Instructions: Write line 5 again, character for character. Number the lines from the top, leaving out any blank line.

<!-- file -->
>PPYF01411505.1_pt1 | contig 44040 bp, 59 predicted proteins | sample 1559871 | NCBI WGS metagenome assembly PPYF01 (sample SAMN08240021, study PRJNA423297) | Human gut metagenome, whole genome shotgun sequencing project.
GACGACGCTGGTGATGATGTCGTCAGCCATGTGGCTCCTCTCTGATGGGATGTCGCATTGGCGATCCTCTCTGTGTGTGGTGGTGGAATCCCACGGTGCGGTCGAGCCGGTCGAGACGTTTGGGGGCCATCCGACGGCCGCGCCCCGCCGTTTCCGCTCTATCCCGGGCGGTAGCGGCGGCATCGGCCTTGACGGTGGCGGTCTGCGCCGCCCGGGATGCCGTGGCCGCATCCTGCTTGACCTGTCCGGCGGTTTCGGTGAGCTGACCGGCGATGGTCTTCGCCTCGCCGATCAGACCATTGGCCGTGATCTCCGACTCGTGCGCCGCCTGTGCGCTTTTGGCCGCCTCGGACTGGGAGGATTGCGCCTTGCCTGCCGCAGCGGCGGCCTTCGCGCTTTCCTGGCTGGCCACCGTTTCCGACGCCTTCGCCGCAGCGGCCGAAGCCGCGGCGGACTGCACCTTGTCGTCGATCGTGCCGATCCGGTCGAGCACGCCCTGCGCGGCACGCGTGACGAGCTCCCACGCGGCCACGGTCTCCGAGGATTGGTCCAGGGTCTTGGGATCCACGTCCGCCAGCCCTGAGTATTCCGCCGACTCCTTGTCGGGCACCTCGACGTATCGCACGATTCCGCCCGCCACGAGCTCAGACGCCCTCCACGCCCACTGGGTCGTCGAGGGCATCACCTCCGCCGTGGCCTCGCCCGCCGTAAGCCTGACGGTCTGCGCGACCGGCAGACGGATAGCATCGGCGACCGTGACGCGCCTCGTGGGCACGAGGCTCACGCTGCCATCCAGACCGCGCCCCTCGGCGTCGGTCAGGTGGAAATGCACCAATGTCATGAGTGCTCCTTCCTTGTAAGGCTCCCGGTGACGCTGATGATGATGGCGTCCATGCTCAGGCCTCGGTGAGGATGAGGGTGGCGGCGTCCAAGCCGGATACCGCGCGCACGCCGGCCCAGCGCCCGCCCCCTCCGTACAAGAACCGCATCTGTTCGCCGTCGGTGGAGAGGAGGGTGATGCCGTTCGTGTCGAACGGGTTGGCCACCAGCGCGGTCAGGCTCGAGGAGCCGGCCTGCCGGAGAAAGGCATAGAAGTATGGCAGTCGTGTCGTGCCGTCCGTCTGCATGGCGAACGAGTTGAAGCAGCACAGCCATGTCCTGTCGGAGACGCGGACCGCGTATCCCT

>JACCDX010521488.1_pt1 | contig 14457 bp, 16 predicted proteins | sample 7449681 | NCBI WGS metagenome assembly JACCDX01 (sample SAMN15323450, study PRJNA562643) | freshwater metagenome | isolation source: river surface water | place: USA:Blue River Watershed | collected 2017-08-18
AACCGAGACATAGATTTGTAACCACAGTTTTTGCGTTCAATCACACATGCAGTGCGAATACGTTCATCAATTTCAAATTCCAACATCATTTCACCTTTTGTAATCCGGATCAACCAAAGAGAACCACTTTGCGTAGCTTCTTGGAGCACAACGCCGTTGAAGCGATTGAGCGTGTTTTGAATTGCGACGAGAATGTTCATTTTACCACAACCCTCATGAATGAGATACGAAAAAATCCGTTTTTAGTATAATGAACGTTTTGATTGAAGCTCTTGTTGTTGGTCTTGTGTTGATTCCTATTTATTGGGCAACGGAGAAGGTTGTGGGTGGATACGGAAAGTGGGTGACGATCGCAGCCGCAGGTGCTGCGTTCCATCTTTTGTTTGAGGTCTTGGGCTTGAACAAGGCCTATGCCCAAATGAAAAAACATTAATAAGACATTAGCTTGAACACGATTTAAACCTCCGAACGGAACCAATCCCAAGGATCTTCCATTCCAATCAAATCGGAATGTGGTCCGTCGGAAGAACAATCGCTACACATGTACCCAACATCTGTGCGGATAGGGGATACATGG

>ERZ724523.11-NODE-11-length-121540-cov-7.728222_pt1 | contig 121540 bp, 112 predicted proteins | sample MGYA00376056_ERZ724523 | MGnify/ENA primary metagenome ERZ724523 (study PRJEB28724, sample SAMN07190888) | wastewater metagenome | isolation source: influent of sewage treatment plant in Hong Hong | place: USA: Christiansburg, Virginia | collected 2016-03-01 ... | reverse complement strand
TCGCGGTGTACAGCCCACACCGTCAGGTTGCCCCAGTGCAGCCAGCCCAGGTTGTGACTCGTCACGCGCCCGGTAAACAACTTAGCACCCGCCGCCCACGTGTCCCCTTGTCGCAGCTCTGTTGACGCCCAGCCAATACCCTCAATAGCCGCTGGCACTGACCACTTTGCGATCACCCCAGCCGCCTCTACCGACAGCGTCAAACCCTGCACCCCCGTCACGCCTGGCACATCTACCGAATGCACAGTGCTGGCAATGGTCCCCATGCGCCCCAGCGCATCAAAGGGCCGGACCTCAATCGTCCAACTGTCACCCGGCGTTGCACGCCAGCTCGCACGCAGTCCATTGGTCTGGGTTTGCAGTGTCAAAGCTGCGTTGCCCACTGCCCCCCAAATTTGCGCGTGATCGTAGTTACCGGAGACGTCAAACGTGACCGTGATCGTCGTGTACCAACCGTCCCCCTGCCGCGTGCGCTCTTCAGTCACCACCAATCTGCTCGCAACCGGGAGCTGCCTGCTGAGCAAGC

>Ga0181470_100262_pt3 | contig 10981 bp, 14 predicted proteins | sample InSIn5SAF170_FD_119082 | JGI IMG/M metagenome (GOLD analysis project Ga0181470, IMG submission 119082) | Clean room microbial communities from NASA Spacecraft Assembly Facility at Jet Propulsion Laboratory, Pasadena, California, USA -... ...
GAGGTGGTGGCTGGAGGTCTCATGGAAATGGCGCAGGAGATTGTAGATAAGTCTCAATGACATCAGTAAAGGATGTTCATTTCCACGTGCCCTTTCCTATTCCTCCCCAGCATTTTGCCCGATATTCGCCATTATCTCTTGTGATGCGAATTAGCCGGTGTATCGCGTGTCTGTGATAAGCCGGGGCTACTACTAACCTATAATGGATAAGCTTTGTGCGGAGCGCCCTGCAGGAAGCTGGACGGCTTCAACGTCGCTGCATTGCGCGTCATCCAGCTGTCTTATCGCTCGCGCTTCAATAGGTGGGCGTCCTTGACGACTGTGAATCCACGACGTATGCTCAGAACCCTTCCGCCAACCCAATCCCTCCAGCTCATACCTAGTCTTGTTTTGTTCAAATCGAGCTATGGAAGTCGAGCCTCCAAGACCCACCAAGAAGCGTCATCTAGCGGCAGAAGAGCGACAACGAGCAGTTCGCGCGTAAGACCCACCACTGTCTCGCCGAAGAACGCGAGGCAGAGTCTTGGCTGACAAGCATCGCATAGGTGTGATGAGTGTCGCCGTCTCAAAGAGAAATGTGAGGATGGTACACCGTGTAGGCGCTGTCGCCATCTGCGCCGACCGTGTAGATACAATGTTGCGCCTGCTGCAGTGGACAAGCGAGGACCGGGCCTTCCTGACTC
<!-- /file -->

>ERZ724523.11-NODE-11-length-121540-cov-7.728222_pt1 | contig 121540 bp, 112 predicted proteins | sample MGYA00376056_ERZ724523 | MGnify/ENA primary metagenome ERZ724523 (study PRJEB28724, sample SAMN07190888) | wastewater metagenome | isolation source: influent of sewage treatment plant in Hong Hong | place: USA: Christiansburg, Virginia | collected 2016-03-01 ... | reverse complement strand